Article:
use strict;
  
  BEGIN {
    use Exporter ();
  
    @My::Doc::ISA         = qw(Exporter);
    @My::Doc::EXPORT      = qw();
    @My::Doc::EXPORT_OK   = qw($q);
  
  }
  
  use vars qw($q);
  
  sub printtitle{
    my $title = shift || 'None';
    
    print $q->h1($title);
  }
  1;

[ TOC ]


Using the Perl Aliasing Feature to Share Global Variables

As the title says you can import a variable into a script or module without using Exporter.pm. I have found it useful to keep all the configuration variables in one module My::Config. But then I have to export all the variables in order to use them in other modules, which is bad for two reasons: polluting other packages' name spaces with extra tags which increases the memory requirements; and adding the overhead of keeping track of what variables should be exported from the configuration module and what imported, for some particular package. I solve this problem by keeping all the variables in one hash %c and exporting that. Here is an example of My::Config:

 
  package My::Config;
  use strict;
  use vars qw(%c);
  %c = (
    # All the configs go here
    scalar_var => 5,
  
    array_var  => [qw(foo bar)],
  
    hash_var   => {
                   foo => 'Foo',
                   bar => 'BARRR',
                  },
  );
  1;

Now in packages that want to use the configuration variables I have either to use the fully qualified names like $My::Config::test, which I dislike or import them as described in the previous section. But hey, since we have only one variable to handle, we can make things even simpler and save the loading of the Exporter.pm package. We will use the Perl aliasing feature for exporting and saving the keystrokes:

 
  package My::HTML;
  use strict;
  use lib qw(.);
    # Global Configuration now aliased to global %c
  use My::Config (); # My/Config.pm in the same dir as script.pl
  use vars qw(%c);
  *c = \%My::Config::c;
  
    # Now you can access the variables from the My::Config
  print $c{scalar_var};
  print $c{array_var}[0];
  print $c{hash_var}{foo};

Of course $c is global everywhere you use it as described above, and if you change it somewhere it will affect any other packages you have aliased $My::Config::c to.

Note that aliases work either with global or local() vars - you cannot write:

 
  my *c = \%My::Config::c; # ERROR!

Which is an error. But you can write:

 
  local *c = \%My::Config::c;

For more information about aliasing, refer to the Camel book, second edition, pages 51-52.

[ TOC ]


Using Non-Hardcoded Configuration Module Names

You have just seen how to use a configuration module for configuration centralization and an easy access to the information stored in this module. However, there is somewhat of a chicken-and-egg problem--how to let your other modules know the name of this file? Hardcoding the name is brittle--if you have only a single project it should be fine, but if you have more projects which use different configurations and you will want to reuse their code you will have to find all instances of the hardcoded name and replace it.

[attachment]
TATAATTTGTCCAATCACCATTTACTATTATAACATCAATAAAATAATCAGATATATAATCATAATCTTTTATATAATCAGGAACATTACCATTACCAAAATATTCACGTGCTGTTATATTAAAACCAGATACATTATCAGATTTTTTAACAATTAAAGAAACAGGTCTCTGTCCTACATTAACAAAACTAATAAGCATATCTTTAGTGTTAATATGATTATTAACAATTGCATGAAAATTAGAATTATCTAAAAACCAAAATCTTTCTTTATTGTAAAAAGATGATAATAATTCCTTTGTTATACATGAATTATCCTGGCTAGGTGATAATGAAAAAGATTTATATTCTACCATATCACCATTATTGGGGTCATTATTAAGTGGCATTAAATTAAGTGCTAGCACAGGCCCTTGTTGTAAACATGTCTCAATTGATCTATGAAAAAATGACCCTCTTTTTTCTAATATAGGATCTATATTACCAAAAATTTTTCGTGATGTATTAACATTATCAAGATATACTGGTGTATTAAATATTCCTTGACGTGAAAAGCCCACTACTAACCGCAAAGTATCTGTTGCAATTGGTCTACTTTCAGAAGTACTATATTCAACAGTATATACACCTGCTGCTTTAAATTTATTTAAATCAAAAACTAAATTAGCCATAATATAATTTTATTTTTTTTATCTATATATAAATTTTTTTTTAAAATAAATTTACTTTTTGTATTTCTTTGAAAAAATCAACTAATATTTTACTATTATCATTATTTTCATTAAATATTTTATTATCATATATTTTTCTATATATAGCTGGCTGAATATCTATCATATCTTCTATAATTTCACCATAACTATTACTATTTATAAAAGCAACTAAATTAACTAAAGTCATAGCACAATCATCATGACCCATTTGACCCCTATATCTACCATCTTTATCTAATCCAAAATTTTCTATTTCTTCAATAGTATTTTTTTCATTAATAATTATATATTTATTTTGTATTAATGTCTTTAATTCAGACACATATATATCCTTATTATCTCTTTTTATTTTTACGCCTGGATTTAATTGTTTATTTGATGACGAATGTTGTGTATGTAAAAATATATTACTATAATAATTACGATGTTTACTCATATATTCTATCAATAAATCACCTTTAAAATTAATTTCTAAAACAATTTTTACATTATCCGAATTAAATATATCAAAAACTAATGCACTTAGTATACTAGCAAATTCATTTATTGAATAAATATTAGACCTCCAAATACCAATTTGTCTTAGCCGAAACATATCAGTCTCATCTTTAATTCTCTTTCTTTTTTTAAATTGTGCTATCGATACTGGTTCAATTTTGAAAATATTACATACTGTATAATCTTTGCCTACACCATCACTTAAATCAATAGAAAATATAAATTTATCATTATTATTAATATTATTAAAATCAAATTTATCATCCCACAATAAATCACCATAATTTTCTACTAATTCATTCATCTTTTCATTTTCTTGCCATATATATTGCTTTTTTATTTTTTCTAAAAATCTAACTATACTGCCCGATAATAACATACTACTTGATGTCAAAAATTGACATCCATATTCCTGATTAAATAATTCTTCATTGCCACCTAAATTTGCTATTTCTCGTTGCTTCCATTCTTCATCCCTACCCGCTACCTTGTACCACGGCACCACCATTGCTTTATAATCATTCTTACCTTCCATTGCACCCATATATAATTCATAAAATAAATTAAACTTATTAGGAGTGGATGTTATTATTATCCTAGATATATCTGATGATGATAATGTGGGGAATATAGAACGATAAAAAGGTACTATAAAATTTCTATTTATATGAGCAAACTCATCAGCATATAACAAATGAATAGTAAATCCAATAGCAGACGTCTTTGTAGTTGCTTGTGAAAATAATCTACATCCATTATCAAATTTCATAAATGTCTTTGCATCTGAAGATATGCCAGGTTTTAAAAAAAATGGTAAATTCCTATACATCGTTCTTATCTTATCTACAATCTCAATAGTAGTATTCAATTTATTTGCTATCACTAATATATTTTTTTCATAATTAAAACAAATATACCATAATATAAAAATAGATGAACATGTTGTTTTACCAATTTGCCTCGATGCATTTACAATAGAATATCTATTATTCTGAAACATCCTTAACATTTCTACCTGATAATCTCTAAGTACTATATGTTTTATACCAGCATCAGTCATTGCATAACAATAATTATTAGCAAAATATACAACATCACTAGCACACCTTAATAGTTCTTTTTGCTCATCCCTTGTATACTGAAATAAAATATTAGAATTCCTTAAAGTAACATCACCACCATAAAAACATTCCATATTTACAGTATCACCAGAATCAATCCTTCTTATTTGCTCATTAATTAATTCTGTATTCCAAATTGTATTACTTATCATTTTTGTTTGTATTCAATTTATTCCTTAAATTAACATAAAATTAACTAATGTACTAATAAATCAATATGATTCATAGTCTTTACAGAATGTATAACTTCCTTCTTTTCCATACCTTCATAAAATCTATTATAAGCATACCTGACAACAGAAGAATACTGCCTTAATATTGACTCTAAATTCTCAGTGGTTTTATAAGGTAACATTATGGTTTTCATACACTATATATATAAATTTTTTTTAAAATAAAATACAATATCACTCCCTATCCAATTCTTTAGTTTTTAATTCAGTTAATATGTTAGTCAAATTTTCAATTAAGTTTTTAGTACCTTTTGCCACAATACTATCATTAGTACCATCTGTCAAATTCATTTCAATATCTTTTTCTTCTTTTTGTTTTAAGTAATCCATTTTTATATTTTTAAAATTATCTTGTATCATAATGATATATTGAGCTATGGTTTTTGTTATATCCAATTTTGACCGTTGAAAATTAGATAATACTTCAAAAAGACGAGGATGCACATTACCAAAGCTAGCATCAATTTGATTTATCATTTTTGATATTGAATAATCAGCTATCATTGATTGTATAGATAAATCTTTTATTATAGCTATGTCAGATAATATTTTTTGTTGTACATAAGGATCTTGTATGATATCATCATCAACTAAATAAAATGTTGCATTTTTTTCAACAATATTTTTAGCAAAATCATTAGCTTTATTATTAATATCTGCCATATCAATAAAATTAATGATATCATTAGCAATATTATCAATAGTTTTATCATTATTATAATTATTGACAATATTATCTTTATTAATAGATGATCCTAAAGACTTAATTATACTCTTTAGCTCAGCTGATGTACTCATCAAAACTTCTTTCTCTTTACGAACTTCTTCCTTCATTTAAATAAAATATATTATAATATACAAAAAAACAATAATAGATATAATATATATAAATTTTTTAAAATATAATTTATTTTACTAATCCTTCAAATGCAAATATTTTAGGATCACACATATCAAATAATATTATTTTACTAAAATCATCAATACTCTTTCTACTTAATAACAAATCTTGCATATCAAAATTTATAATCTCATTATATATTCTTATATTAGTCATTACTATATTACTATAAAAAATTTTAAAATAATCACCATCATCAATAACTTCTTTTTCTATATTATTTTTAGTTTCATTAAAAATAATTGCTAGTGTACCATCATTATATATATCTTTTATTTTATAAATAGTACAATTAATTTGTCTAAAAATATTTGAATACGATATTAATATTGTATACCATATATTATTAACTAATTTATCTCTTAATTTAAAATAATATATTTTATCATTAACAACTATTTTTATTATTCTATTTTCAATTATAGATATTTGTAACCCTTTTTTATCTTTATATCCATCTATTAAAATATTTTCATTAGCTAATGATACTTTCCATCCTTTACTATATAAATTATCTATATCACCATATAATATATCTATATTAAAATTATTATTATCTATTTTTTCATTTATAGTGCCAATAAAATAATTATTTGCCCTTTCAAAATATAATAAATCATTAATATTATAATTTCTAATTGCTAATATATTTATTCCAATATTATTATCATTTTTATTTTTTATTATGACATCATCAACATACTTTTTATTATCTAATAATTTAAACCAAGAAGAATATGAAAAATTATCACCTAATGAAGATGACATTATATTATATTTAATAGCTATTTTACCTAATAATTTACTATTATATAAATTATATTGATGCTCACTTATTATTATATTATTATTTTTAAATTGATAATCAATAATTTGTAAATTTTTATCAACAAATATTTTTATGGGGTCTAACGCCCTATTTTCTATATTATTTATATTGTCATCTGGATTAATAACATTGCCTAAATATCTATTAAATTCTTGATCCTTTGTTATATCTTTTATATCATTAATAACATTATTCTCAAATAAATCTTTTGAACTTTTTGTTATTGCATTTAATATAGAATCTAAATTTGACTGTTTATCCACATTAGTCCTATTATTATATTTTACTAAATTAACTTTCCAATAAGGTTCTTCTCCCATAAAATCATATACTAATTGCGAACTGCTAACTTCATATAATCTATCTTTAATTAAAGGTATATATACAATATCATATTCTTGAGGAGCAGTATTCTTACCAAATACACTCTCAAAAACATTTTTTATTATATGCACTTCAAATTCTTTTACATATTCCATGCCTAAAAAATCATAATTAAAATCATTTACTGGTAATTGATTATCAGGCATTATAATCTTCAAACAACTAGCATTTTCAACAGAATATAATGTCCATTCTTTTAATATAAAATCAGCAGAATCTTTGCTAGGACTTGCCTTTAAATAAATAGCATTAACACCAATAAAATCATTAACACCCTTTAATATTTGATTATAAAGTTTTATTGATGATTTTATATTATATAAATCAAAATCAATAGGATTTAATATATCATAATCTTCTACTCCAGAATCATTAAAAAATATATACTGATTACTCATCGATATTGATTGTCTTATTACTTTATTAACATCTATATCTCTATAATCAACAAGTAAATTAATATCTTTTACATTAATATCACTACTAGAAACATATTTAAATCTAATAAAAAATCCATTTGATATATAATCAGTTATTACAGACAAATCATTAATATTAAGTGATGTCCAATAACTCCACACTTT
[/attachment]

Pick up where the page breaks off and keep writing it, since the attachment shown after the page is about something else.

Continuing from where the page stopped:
Another solution could be to have the same name for a configuration module, like My::Config but putting a different copy of it into different locations. But this won't work under mod_perl because of the namespace collision. You cannot load different modules which uses the same name, only the first one will be loaded.

Luckily, there is another solution which allows us to stay flexible. PerlSetVar comes to rescue. Just like with environment variables, you can set server's global Perl variables which can be retrieved from any module and script. Those statements are placed into the httpd.conf file. For example

 
  PerlSetVar FooBaseDir       /home/httpd/foo
  PerlSetVar FooConfigModule  Foo::Config

Now we require() the file where the above configuration will be used.

 
  PerlRequire /home/httpd/perl/startup.pl

In the startup.pl we might have the following code:

 
    # retrieve the configuration module path
  use Apache:
  my $s             = Apache->server;
  my $base_dir      = $s->dir_config('FooBaseDir')      || '';
  my $config_module = $s->dir_config('FooConfigModule') || '';
  die "FooBaseDir and FooConfigModule aren't set in httpd.conf" 
    unless $base_dir and $config_module;
  
    # build the real path to the config module
  my $path = "$base_dir/$config_module";
  $path =~ s|::|/|;
  $path .= ".pm";
    # we have something like "/home/httpd/foo/Foo/Config.pm"
  
    # now we can pull in the configuration module
  require $path;

Now we know the module name and it's loaded, so for example if we need to use some variables stored in this module to open a database connection, we will do:

 
  Apache::DBI->connect_on_init
  ("DBI:mysql:${$config_module.'::DB_NAME'}::${$config_module.'::SERVER'}",
   ${$config_module.'::USER'},
   ${$config_module.'::USER_PASSWD'},
   {
    PrintError => 1, # warn() on errors
    RaiseError => 0, # don't die on error
    AutoCommit => 1, # commit executes immediately
   }
  );

Where variable like:

 
  ${$config_module.'::USER'}

In our example are really:

 
  $Foo::Config::USER

If you want to access these variable from within your code at the run time, instead accessing to the server object $c, use the request object $r:

 
  my $r = shift;